China's diplomats stood by their client as usual, but not its banks. Rather than risk its access to world financial markets, even the state-owned Bank of China in Macau froze North Korean accounts. Later, after many ceremonial toasts at a session of the international talks on nuclear proliferation, one inebriated North Korean negotiator leaned in to his American counterparts and admitted: "You Americans have finally have found a way to hurt us."
Mr. Zarate brings verve and the joy of combat to this and other tales. I served with him in government; and "Treasury's War" certainly speaks with his hard-nosed, in-it-to-win-it voice. He is indeed a warrior-bureaucrat (and, truth be told, one after my own heart). In Mr. Zarate's hands, what could have been a dry series of think-tank papers becomes a lively narrative filled with heroes, villains and fools. He makes us feel his exasperation when, for instance, the State Department, suffering from naive "deal heat" and financial ignorance, shoves Treasury aside and then settles for empty North Korean promises.
The author's enthusiasm for his new weapon is heartfelt. Since leaving government, though, I've had a chance to see Treasury's war from the other side. Like a Predator strike, it looks a little different on the ground. If you own a bank, Treasury's designation can wipe out your investment overnight. Yet because the decision is fatal, challenges are rare. Treasury never sees its errors or the collateral damage it has caused. And what begins as a sobering responsibility soon becomes a routine part of the bureaucracy's toolbox, prone to overuse and free from oversight.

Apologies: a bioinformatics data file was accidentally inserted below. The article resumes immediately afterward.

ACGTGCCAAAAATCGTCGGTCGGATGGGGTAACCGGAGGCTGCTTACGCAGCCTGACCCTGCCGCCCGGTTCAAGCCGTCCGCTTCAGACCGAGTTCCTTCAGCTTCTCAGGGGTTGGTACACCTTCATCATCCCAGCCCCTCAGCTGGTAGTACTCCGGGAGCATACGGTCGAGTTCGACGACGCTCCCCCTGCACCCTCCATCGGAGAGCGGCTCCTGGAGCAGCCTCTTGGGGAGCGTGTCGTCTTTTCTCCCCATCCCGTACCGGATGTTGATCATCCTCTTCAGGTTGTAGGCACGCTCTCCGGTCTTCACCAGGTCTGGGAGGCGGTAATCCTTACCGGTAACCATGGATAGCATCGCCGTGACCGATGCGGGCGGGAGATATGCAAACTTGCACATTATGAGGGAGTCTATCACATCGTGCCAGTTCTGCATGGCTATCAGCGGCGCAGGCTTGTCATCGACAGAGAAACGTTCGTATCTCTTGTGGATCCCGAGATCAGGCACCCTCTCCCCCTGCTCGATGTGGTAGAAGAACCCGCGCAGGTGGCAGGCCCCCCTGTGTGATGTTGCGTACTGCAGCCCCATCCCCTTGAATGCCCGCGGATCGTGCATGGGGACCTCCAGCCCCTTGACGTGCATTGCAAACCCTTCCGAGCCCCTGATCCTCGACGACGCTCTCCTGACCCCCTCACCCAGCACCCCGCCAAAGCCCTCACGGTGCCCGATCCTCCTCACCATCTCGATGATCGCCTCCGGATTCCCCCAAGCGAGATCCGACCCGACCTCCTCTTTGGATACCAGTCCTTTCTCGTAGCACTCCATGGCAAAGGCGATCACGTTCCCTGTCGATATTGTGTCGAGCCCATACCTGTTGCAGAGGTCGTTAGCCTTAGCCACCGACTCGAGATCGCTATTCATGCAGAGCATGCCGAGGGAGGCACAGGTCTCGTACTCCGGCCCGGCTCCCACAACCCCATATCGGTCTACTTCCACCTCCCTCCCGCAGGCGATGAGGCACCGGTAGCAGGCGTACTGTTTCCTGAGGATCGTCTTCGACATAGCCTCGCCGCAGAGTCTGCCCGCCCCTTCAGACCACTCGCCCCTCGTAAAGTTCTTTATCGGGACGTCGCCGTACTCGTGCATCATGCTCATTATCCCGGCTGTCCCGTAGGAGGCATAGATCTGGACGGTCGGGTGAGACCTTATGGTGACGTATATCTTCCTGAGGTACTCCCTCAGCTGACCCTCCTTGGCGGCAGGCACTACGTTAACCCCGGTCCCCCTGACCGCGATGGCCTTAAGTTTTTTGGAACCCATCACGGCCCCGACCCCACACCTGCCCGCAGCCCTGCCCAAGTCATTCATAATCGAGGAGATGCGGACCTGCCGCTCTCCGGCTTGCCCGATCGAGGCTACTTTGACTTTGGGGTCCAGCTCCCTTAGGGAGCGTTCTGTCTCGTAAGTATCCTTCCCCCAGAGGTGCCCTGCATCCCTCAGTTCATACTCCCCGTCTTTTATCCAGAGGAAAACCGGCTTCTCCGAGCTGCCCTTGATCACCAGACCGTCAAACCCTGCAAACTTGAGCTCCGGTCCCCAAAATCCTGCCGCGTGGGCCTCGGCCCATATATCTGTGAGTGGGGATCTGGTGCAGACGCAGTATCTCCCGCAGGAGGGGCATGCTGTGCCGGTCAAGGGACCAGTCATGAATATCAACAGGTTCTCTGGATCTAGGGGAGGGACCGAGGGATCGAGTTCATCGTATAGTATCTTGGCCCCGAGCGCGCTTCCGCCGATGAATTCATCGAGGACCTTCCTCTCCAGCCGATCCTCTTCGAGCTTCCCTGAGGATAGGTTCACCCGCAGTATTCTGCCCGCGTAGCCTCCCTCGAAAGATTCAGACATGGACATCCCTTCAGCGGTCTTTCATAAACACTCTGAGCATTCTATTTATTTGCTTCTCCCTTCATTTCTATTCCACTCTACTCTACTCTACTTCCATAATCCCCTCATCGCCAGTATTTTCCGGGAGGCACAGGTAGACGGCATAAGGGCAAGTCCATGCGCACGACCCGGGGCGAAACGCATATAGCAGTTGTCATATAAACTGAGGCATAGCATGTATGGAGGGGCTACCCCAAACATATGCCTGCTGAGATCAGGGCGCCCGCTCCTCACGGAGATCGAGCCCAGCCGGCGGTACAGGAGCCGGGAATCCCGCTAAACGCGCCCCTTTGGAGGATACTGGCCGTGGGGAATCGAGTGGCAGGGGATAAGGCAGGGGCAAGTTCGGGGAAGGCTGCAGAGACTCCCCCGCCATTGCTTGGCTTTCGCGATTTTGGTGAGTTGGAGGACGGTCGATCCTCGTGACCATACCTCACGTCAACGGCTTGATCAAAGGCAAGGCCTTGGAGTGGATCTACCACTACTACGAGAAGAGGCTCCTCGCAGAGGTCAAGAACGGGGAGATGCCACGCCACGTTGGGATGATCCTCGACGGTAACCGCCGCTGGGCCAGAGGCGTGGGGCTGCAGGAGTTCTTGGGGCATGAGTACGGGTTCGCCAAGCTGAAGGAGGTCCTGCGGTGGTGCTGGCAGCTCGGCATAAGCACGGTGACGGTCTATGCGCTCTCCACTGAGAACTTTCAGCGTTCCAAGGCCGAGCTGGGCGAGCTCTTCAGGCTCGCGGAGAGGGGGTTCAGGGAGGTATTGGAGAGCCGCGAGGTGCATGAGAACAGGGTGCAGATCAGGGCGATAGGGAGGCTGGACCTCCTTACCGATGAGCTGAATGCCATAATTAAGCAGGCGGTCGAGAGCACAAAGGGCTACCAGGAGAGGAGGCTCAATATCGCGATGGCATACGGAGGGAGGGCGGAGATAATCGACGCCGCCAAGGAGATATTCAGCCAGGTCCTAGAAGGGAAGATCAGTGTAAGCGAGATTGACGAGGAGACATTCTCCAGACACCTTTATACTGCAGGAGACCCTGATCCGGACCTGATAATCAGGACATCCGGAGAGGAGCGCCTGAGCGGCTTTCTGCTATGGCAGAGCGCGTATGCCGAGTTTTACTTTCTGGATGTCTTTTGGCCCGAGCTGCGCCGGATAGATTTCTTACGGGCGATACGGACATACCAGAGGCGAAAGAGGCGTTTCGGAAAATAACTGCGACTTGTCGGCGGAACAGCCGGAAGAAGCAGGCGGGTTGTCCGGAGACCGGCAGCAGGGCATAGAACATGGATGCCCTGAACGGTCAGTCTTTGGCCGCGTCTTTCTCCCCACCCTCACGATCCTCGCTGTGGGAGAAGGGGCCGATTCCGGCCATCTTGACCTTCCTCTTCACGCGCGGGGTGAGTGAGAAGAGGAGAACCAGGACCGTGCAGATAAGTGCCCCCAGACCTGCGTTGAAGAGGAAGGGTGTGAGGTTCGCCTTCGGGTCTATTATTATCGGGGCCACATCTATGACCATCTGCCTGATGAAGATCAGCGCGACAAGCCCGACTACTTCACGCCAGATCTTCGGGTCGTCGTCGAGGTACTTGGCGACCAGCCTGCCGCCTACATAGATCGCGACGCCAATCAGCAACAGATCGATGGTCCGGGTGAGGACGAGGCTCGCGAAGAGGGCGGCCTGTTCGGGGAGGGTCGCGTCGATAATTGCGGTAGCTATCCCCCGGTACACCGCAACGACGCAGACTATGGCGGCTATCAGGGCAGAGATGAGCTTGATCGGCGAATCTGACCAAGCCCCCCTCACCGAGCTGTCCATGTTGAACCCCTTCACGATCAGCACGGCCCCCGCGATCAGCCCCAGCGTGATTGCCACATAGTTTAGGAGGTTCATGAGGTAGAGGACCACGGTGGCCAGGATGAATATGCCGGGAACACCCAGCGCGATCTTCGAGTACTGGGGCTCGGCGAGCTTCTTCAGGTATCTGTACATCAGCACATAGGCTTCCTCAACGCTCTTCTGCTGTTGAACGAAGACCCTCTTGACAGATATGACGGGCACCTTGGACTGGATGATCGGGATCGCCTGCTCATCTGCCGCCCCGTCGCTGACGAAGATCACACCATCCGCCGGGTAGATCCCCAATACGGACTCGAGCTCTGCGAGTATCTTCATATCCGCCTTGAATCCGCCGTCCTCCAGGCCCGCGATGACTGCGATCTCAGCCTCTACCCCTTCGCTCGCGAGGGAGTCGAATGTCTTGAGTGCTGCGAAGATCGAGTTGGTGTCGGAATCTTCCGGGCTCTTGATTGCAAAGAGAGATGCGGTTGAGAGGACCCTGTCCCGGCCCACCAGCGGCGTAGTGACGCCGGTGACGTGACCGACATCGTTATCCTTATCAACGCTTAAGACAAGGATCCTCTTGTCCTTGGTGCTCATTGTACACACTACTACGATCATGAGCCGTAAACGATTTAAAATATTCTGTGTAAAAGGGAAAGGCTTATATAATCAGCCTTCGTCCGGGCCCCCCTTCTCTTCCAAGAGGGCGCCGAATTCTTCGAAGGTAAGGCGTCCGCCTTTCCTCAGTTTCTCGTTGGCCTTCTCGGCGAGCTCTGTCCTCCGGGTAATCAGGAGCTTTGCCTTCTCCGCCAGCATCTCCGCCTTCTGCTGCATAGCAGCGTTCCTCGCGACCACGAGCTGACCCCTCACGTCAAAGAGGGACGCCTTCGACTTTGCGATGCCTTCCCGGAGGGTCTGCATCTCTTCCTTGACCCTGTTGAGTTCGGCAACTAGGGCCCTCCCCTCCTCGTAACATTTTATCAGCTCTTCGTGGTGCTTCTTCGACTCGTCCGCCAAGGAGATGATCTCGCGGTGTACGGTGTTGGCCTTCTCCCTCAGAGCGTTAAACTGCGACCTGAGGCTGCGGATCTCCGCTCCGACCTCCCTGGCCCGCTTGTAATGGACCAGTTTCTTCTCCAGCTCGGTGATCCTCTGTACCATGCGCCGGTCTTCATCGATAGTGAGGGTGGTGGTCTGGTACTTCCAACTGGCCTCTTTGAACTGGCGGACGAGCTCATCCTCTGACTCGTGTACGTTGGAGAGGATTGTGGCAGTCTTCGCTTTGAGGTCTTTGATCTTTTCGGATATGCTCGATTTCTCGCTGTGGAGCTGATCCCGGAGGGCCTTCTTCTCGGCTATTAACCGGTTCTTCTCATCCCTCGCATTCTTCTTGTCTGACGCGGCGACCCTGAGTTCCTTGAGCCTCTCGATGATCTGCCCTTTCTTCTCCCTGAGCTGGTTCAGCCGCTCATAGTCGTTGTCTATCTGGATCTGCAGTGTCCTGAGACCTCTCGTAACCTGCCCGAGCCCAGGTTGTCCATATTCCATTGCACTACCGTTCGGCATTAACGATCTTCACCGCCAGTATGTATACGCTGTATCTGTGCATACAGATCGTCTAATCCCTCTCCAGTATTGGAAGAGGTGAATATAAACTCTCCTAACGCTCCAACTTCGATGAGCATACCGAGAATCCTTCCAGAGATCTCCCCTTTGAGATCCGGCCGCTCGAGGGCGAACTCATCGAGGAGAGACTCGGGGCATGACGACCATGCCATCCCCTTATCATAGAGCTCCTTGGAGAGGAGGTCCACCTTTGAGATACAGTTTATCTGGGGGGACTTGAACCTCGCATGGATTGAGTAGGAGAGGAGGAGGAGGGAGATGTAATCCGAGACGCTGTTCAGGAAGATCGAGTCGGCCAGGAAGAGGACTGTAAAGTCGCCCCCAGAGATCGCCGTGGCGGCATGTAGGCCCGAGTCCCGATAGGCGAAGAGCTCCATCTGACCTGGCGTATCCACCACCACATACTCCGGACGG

Mr. Zarate discusses the targeting, in 2011, of the Lebanese Canadian Bank, and he tells a lurid tale of drug-related terrorist connections. My firm was hired to help clean up the mess after the bank was seized, and we saw so little in the way of drug and terror-linked accounts that we began to wonder whether another incentive for taking down the bank was the $100 million in forfeited bank assets that would be claimed by Treasury, Justice and the DEA. Used indiscriminately, Treasury's use of seizures and money-laundering charges as a weapon could erode the U.S. position in financial markets and spur the rise of a parallel, "Patriot-free" financial system.
All that said, globalization means that multinationals have more regulators, not fewer, and must appease the harshest and most determined of them. This imperative can harm as well as help U.S. interests. American technology companies may be deterred from working with our intelligence agencies by the threat of European privacy sanctions. American movie studios, threatened with strict content regulation in China but protected by the First Amendment at home, may decide that it's safer for their films to see the world through China's eyes rather than ours. In short, many nations will learn Mr. Zarate's lessons, and Treasury's war may soon be everyone's.
Mr. Baker, a partner at Steptoe & Johnson LLP in Washington, is a former assistant secretary for policy at the Department of Homeland Security and the author of "Skating on Stilts: Why We Aren't Stopping Tomorrow's Terrorism."